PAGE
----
Ottawa and B.C. announced $733 million in new funding for the province’s seniors on Monday, the second major bilateral health-care deal between the two governments in four months.
The funds, to be distributed over five years, will help expand home and community care services, improve access to palliative and end-of-life care, and improve the quality of long-term care services.
According to Statistics Canada, British Columbia has one of the highest proportions of residents over 85 in Canada.
“We want to get on to making key improvements in the health-care system, especially in this period as we’ve lived through the COVID-19 pandemic, which so affected seniors’ care and the lives of seniors in B.C. and everywhere in Canada,” B.C. Health Minister Adrian Dix said at a press conference.
In Surrey alone, he added, the number of people over 80 is expected to increase 240 per cent between now and 2038.
“This agreement today reflects that changing society,” Dix said.
The funds will reduce pressure on hospitals and emergency departments, increase the skill and size of the long-term care workforce, and support the implementation of care standards in long-term care homes. They also aim to improve care for people living with dementia, through standardized education and monitoring tools.
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A recent study from the Alzheimer Society of Canada predicted the number of people living with dementia across the country is expected to increase by 187 per cent between 2020 and 2050.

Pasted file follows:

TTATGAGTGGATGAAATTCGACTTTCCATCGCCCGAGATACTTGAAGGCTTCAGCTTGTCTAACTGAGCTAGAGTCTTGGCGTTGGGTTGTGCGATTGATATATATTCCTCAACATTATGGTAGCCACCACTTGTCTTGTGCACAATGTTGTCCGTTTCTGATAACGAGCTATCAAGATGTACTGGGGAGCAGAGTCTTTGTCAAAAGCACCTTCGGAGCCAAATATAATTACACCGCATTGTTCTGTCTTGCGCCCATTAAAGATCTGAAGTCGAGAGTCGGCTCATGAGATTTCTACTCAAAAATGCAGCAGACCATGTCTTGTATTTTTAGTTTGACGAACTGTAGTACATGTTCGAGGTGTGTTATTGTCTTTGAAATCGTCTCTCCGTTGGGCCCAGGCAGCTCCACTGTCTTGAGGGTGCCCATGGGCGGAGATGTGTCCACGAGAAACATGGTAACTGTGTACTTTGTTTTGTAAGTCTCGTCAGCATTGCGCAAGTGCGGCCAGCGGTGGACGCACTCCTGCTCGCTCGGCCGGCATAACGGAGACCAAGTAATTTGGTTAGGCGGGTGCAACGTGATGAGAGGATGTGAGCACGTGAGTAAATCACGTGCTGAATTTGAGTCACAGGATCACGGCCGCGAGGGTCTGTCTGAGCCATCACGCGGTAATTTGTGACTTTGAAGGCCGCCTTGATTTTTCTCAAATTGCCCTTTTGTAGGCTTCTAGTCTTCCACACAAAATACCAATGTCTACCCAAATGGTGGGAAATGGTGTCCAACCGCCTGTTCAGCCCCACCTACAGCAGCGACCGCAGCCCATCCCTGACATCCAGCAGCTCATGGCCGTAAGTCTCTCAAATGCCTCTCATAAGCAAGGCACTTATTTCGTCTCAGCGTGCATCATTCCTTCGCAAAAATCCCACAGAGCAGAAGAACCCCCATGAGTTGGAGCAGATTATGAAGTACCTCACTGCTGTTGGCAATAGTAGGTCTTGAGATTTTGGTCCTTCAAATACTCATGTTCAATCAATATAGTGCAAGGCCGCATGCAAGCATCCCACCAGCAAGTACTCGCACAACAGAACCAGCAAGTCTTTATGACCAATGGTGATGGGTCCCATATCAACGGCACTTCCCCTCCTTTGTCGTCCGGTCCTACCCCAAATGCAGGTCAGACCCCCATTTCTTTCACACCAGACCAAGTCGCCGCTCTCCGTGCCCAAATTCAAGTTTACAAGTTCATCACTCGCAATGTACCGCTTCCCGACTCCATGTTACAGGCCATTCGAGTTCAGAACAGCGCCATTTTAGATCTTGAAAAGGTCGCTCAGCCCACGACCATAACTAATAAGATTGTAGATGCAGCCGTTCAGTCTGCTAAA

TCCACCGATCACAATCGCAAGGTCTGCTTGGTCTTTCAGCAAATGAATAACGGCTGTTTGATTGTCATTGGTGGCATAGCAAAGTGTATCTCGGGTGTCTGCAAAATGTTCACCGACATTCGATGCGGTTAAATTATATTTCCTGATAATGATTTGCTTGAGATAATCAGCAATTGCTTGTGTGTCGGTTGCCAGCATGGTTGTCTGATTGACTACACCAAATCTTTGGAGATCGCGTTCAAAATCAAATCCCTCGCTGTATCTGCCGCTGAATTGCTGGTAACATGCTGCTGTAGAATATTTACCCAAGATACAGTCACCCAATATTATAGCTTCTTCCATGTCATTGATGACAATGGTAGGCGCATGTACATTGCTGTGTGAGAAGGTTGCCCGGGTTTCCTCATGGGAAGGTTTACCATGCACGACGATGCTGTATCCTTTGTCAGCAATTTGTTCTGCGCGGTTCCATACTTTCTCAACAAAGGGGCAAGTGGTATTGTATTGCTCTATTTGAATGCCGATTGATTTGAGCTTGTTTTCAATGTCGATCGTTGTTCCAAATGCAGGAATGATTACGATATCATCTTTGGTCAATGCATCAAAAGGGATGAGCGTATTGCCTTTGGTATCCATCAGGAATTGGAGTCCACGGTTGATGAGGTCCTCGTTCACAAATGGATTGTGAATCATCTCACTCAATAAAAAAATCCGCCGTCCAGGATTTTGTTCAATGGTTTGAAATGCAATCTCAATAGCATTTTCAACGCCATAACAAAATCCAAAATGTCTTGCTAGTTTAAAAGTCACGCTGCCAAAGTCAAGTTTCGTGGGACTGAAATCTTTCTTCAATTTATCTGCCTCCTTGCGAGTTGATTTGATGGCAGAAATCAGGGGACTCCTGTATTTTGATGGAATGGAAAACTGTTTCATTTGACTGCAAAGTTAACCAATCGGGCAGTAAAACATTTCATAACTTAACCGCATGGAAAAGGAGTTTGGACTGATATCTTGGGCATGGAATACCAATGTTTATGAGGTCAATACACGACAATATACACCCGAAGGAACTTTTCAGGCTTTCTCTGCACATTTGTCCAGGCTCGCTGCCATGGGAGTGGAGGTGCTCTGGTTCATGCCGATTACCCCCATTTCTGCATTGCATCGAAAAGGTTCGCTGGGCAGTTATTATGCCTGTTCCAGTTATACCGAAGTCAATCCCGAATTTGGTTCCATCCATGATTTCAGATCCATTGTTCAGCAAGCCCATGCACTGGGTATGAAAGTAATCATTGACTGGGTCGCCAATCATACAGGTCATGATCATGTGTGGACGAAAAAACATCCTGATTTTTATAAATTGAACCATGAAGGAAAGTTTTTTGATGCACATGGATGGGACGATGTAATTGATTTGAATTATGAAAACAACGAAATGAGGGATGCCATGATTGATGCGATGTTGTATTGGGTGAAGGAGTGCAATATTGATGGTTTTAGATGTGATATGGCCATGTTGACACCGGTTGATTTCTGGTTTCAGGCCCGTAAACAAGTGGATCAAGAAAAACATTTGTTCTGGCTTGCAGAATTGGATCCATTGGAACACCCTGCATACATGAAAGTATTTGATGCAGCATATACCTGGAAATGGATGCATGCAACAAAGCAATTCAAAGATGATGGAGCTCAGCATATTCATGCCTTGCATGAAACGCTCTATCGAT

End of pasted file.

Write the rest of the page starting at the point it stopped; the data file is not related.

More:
The B.C. government will be required to report on its progress annually against established performance targets.
“It’s not for us to say to the province, ‘Achieve x or y or z,’ it’s more about how we work commonly to set these indicators, which are developed with CIHI, and then make sure those are available and people can see how their province is doing and how other provinces are doing,” explained federal Health Minister Mark Holland.
CIHI stands for the Canadian Institute for Health Information, whose 80 indicators measure health status, non-medical determinants of health, health system performance, and community and health system characteristics. The indicators are produced at the provincial, territorial and federal levels.
Monday’s agreement also aims to improve the collection, sharing and reporting of health information nationwide, streamline foreign credential recognition for internationally educated health-care workers, and facilitate the movement of key health professionals across the country.
“People in our province deserve to know that their governments are working together to ensure that seniors can access quality health care that are vital to their wellbeing as they age, close to home,” said Harwinder Sandhu, B.C.’s parliamentary secretary for seniors’ services and long-term care, in a news release.
“By continually expanding access to the home and community care services and long-term care that people in B.C. need, we are making senior care in our communities stronger and better so our seniors can live healthier lives and age gracefully surrounded by their loved ones.”
The $733 million is on top of the $1.2-billion health-care deal announced by B.C. and Ottawa in October 2023.
That bilateral agreement promised funds over three years to improve access to mental health and addiction services, double the number of Foundry centres in B.C. and develop a care model for 83 acute care sites across the province.
It also aimed to bolster collaboration with the First Nations Health Authority on culturally appropriate and trauma-informed treatment and care for patients.
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